Bernoullis theorem is frequently used to forecast
tertiary winds in the mountainous western United
States. The famous Santa Ana winds of southern
California are a prime example. Winds associated with
high pressure situated over Utah are funneled through
the valley leading into the town of Santa Ana near the
California coast. Low pressure develops at the mouth of
the valley and the end result is hot, dry, gusty and
extremely dangerous winds. When the Santa Ana is
strong enough, the effects are felt in virtually every
valley located along the coast of southern California.
Visibility is often restricted due to blowing sand. It is
common to see campers, trailers, and trucks turned over
by the force of these winds. When funneled winds
reach this magnitude, they are called jet-effect winds,
canyon winds, or mountain-gap winds.
Winds Due to Local Cooling and Heating
There are two types of tertiary circulations
produced by local coolingglacier winds and drainage
GLACIER WINDS.Glacier winds, or fall
winds (as they are sometimes called) occur in many
varieties in all parts of the world where there are
glaciers or elevated land masses that become covered
by snow and ice during winter. During winter, the area
of snow cover becomes most extensive. Weak pressure
Consequently the air coming in contact with the cold
snow cools. The cooling effect makes the overlying air
more dense, therefore, heavier than the surrounding air.
When set in motion, the cold dense air flows down the
sides of the glacier or plateau. If it is funneled through a
pass or valley, it may become very strong. This type of
wind may form during the day or night due to radiation
cooling. The glacier wind is most common during the
winter when more snow and ice are present.
When a changing pressure gradient moves a large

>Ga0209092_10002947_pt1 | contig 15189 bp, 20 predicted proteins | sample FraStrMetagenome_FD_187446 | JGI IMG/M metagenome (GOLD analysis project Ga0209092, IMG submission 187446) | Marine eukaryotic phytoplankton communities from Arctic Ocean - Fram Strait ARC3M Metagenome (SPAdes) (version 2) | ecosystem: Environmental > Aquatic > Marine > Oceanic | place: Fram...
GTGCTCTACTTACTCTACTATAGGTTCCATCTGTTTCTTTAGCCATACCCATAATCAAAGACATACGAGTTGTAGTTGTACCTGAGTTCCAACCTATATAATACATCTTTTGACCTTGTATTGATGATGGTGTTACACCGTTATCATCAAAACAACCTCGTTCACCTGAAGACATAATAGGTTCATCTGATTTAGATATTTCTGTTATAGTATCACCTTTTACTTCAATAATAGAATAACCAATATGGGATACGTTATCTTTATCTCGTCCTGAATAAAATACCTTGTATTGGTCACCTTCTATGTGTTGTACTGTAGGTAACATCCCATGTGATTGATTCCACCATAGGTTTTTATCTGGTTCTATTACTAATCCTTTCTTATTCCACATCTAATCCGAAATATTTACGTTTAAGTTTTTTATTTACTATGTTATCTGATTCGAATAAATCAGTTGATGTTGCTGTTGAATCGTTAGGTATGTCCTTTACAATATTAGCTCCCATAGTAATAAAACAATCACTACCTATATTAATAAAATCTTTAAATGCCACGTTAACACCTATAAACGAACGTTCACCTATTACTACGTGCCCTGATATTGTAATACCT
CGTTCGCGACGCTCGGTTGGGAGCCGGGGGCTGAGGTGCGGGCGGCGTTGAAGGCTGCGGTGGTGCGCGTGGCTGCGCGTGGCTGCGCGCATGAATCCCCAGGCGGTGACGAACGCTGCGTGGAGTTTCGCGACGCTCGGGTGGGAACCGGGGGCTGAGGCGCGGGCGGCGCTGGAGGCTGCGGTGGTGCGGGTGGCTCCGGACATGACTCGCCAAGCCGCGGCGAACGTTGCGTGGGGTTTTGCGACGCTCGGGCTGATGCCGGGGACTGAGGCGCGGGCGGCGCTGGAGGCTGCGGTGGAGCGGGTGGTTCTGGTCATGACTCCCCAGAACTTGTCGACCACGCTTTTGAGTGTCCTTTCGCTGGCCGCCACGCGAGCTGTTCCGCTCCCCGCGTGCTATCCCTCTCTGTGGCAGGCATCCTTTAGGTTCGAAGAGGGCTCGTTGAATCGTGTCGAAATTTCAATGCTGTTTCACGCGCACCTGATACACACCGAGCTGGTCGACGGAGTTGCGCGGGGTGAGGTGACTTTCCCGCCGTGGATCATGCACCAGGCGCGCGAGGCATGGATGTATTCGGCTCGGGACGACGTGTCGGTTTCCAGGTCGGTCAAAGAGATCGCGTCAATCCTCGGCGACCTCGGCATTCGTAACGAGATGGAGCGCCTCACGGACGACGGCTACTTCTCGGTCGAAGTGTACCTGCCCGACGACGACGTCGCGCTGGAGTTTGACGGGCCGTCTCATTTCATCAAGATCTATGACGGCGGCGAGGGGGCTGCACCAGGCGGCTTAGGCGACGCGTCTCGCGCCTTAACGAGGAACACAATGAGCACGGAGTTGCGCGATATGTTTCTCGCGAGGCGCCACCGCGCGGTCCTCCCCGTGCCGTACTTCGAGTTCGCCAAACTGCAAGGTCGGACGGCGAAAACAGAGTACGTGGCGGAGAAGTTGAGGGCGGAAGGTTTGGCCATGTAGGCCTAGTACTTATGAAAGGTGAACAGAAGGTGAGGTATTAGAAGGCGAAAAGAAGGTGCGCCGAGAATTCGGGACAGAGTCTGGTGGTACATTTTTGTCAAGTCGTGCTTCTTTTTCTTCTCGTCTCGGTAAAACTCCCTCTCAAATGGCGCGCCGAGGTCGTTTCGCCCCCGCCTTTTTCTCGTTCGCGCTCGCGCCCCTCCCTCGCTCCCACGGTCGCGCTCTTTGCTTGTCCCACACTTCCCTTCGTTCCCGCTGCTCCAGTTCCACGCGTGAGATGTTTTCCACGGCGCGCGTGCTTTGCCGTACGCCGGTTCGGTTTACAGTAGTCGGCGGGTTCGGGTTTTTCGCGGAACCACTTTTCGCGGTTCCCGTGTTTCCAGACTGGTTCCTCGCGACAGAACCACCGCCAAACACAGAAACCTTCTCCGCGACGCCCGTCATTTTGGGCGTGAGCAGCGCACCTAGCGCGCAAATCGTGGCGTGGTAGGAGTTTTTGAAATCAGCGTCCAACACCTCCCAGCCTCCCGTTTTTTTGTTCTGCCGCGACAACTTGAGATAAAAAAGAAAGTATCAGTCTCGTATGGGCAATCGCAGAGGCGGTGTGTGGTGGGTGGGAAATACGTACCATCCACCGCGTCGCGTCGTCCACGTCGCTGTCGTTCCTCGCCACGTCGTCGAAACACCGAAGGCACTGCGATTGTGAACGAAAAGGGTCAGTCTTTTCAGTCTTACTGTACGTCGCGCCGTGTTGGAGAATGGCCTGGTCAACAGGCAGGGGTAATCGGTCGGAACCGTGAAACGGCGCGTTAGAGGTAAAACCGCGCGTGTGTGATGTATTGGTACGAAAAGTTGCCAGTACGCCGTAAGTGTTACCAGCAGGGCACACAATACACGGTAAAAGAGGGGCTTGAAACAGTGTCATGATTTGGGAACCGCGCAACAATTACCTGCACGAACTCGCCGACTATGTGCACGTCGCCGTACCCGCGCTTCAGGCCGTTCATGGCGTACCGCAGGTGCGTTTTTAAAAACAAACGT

cold air mass over the edge of a plateau, this action sets
in motion the strongest, most persistent, and most
extensive of the glacier or fall winds. When this
happens, the fall velocity is added to the pressure
gradient force causing the cold air to rush down to sea
level along a front that may extend for hundreds of
miles. This condition occurs in winter on a large scale
along the edge of the Greenland icecap. In some places
along the icecap, the wind attains a velocity in excess of
90 knots for days at a time and reaches more than 150
nautical miles out to sea.
Glacier winds are cold katabatic (downhill) winds.
Since all katabatic winds are heated adiabatically in
their descent, they are predominantly dry. Occasionally,
the glacier winds pick up moisture from falling
precipitation when they underride warm air. Even with
the adiabatic heating they undergo, all glacier or fall
winds are essentially cold winds because of the extreme
coldness of the air in their source region. Contrary to all
other descending winds that are warm and dry, the
glacier wind is cold and dry. It is colder, level for level,
than the air mass it is displacing. In the Northern
Hemisphere, the glacier winds descend frequently from
the snow-covered plateaus and glaciers of Alaska,
Canada, Greenland, and Norway.
DRAINAGE WINDS.Drainage winds (also
called mountain or gravity winds) are caused by the
Consequently, the air becomes heavy and flows
downhill, producing the MOUNTAIN BREEZE.
Drainage winds are katabatic winds and like glacier
winds; a weak or nonexistent pressure gradient is
required to start the downward flow. As the air near the
top of a mountain cools through radiation or contact
with colder surfaces, it becomes heavier than the
surrounding air and gradually flows downward (fig.
3-27). Initially this flow is light (2 to 4 knots) and only a
few feet thick. As cooling continues, the flow increases
achieving speeds up to 15 knots at the base of the
mountain and a depth of 200 feet or more. Winds in
excess of 15 knots are rare and only occur when the
mountain breeze is severely funneled.
Drainage winds are cold and dry. Adiabatic heating
does not sufficiently heat the descending air because of
the relative coldness of the initial air and because the
distance traveled by the air is normally short. Drainage
winds have a very localized circulation. As the cold air
enters the valley below, it displaces the warm air.
Temperatures continue to fall. If the flow achieves
speeds of 8 knots or more, mixing results between the
warm valley air and the cold descending air that results
in a slight temperature increase. Campers often prefer
to make summer camps at the base of mountains to take
advantage of the cooling effect of the mountain breeze.
VALLEY BREEZES.The valley breeze is the
anabatic (uphill) counterpart of the mountain breeze.
When the sun heats the valley walls and mountain
slopes during the morning hours, the air next to the
ground is heated until it rises along the slopes. Rocky or